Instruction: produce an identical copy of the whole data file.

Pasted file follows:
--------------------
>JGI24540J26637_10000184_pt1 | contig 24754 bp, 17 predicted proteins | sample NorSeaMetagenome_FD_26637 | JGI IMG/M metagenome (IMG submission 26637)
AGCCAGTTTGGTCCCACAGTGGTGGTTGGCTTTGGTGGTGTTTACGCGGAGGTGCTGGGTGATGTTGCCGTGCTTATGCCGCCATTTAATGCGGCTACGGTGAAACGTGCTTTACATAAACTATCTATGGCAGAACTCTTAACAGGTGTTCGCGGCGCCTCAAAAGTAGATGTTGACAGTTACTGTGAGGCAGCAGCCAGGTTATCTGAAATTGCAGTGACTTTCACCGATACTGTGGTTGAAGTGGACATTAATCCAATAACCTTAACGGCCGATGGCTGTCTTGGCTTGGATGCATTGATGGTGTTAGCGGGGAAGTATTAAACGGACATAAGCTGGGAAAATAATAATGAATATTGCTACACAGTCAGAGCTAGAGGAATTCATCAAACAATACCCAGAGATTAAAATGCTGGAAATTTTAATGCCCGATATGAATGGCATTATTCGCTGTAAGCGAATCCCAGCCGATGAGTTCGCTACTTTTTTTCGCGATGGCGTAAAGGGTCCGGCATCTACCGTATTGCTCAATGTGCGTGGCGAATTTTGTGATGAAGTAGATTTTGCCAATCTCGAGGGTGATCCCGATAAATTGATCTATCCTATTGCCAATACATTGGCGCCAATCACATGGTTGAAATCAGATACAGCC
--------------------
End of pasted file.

>JGI24540J26637_10000184_pt1 | contig 24754 bp, 17 predicted proteins | sample NorSeaMetagenome_FD_26637 | JGI IMG/M metagenome (IMG submission 26637)
AGCCAGTTTGGTCCCACAGTGGTGGTTGGCTTTGGTGGTGTTTACGCGGAGGTGCTGGGTGATGTTGCCGTGCTTATGCCGCCATTTAATGCGGCTACGGTGAAACGTGCTTTACATAAACTATCTATGGCAGAACTCTTAACAGGTGTTCGCGGCGCCTCAAAAGTAGATGTTGACAGTTACTGTGAGGCAGCAGCCAGGTTATCTGAAATTGCAGTGACTTTCACCGATACTGTGGTTGAAGTGGACATTAATCCAATAACCTTAACGGCCGATGGCTGTCTTGGCTTGGATGCATTGATGGTGTTAGCGGGGAAGTATTAAACGGACATAAGCTGGGAAAATAATAATGAATATTGCTACACAGTCAGAGCTAGAGGAATTCATCAAACAATACCCAGAGATTAAAATGCTGGAAATTTTAATGCCCGATATGAATGGCATTATTCGCTGTAAGCGAATCCCAGCCGATGAGTTCGCTACTTTTTTTCGCGATGGCGTAAAGGGTCCGGCATCTACCGTATTGCTCAATGTGCGTGGCGAATTTTGTGATGAAGTAGATTTTGCCAATCTCGAGGGTGATCCCGATAAATTGATCTATCCTATTGCCAATACATTGGCGCCAATCACATGGTTGAAATCAGATACAGCC